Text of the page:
Eyespot (Aureobasidium zeae)
Eyespot is a foliar corn disease. The fungus overwinters in residue, making it more prevalent under continuous corn and reduced tillage systems. Disease development is favoured by cool, wet conditions. Infection can occur throughout the growing season, generally infecting the oldest, lower leaves first and progressing up the plant. Damage from eyespot usually looks worse than it actually is, though yield loss is possible if the disease reaches the upper leaves of the plant.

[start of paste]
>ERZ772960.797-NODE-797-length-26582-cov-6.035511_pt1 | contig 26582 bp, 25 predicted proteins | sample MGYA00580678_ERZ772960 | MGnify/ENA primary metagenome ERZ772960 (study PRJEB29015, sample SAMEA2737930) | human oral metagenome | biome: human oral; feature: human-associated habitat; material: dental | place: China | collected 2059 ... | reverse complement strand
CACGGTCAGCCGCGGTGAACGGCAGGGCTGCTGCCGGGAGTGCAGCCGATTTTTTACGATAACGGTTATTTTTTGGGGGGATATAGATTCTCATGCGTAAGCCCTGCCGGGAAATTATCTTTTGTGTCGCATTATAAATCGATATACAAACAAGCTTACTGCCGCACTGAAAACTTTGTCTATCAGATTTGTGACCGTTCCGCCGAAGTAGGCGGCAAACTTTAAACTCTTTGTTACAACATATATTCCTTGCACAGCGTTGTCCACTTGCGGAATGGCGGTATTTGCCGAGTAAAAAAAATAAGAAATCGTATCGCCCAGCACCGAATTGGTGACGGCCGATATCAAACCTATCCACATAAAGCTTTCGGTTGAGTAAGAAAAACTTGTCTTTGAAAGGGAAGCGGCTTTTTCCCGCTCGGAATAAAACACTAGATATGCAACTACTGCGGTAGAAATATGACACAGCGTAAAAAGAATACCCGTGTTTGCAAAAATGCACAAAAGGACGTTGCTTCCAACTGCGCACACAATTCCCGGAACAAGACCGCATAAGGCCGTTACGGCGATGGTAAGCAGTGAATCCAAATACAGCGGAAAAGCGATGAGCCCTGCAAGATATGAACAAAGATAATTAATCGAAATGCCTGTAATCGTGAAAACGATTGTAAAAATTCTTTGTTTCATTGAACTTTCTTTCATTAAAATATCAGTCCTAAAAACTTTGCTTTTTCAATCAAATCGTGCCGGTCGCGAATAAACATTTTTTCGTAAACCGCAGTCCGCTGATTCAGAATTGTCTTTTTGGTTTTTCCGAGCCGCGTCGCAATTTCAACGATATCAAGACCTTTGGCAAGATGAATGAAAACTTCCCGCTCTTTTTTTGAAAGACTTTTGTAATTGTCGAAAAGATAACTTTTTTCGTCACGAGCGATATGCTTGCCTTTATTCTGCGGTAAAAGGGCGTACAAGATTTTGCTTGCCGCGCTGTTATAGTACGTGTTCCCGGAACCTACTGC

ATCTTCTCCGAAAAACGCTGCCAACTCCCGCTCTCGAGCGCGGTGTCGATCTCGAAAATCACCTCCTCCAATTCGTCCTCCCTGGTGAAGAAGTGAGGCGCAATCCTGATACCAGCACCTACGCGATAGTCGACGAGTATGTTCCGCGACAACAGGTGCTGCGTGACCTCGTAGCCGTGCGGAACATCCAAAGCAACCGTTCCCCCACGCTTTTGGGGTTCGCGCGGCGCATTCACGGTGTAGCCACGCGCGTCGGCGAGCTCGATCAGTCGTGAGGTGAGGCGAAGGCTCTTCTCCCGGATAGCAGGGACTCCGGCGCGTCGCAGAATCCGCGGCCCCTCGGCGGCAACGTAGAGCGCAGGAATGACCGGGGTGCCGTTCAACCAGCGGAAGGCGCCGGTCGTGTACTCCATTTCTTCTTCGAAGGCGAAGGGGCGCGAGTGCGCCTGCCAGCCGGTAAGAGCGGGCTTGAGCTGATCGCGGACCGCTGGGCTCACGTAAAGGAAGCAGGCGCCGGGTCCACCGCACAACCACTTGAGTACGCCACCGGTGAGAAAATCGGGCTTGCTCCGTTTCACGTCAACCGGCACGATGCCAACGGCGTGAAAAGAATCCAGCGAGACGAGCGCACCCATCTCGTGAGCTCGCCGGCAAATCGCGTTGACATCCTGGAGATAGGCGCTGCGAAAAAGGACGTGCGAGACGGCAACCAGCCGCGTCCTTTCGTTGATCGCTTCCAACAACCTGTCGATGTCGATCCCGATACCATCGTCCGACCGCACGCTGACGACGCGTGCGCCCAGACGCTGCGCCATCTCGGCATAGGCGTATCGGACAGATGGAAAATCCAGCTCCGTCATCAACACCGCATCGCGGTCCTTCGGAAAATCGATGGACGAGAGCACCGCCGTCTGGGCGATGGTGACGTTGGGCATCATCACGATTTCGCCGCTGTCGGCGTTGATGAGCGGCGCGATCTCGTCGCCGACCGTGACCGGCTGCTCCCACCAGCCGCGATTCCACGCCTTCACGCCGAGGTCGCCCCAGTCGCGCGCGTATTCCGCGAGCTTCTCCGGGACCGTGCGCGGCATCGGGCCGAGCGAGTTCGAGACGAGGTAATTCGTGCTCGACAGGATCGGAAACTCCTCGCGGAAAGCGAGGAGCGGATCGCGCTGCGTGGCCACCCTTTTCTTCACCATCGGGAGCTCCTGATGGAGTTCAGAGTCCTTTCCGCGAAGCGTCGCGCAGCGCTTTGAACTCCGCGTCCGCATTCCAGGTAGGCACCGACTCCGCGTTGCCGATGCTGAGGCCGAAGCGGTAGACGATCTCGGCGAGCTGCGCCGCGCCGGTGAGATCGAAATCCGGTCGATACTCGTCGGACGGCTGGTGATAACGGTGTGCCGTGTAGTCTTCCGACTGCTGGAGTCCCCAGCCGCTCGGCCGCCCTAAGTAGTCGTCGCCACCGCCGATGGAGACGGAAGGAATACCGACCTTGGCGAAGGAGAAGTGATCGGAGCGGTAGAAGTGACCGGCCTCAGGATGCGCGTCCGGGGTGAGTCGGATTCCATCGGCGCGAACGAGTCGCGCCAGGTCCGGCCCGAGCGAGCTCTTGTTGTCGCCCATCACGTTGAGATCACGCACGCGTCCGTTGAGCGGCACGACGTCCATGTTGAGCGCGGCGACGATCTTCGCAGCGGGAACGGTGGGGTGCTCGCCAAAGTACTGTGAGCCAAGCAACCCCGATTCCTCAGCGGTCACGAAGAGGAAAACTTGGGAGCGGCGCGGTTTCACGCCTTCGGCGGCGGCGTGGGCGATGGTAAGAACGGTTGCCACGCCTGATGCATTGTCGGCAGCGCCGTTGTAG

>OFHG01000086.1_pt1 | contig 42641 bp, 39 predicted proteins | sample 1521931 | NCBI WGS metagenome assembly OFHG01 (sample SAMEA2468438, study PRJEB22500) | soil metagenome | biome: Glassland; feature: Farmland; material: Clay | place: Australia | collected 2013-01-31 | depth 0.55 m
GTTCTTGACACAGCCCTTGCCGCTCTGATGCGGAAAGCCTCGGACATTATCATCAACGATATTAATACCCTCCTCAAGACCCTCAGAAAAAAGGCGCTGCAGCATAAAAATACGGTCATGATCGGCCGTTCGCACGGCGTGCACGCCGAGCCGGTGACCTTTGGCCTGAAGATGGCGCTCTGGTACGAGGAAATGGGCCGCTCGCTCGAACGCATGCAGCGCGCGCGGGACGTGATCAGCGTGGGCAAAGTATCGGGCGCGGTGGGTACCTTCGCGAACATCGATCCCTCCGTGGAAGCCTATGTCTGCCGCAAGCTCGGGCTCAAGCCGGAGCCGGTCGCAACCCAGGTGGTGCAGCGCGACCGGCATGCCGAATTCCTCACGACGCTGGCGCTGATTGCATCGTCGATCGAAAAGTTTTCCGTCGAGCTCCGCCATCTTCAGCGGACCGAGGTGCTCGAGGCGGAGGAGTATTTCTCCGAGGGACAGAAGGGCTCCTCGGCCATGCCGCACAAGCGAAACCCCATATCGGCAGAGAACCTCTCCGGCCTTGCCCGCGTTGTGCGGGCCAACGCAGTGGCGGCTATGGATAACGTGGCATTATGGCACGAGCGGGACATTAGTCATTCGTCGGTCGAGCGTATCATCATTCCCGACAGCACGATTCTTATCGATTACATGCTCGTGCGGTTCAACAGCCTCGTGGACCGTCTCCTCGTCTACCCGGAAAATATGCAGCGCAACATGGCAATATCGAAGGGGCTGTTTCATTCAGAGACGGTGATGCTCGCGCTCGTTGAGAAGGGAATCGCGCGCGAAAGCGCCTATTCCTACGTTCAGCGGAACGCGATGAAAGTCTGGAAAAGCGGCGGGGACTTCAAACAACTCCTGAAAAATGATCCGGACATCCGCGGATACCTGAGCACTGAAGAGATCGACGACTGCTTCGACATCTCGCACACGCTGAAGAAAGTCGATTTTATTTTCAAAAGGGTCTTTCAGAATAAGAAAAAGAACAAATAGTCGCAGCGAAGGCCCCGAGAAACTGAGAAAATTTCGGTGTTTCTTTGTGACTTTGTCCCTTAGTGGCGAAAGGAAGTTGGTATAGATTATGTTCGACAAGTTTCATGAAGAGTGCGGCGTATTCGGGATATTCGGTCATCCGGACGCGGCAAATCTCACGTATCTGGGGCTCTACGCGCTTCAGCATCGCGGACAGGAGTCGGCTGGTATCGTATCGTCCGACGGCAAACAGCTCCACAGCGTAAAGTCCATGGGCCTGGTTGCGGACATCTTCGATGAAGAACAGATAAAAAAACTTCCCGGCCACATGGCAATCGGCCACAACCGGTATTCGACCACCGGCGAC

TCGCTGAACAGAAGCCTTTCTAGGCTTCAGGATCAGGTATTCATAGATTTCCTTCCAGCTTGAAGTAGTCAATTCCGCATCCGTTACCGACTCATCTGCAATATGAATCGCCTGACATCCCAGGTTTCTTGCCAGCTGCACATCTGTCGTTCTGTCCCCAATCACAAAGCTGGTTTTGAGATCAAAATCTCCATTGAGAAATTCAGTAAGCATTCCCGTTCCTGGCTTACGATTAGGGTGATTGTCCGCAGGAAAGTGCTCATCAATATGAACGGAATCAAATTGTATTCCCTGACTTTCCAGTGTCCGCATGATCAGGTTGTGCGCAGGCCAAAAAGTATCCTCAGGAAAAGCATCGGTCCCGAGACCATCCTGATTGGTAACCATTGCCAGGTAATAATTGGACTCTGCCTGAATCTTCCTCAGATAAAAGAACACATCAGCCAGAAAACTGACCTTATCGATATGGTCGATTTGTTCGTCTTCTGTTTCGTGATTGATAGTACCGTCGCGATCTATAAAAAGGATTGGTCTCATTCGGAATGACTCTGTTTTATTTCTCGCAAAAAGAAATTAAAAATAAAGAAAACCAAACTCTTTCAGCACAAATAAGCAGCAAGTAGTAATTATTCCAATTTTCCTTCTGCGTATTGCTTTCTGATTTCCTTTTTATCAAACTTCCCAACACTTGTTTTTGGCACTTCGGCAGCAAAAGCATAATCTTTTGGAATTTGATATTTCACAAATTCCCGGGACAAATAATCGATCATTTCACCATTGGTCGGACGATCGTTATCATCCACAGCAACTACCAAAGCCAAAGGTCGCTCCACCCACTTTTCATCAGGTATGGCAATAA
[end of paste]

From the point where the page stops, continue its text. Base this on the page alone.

Eyespot: damage description
Eyespot produces characteristic round or oval lesions (3 mm to 6 mm in diameter) that initially appear water-soaked; later the centre turns tan surrounded by a brown or purple border. A translucent yellow halo is also visible when held up to the sun. Leaf blighting may occur when these lesions join, killing large portions of leaf tissue. Infections occur on leaves, leaf sheaths and husks. The disease can be confused with non-infectious physiological leaf spots or insect damage.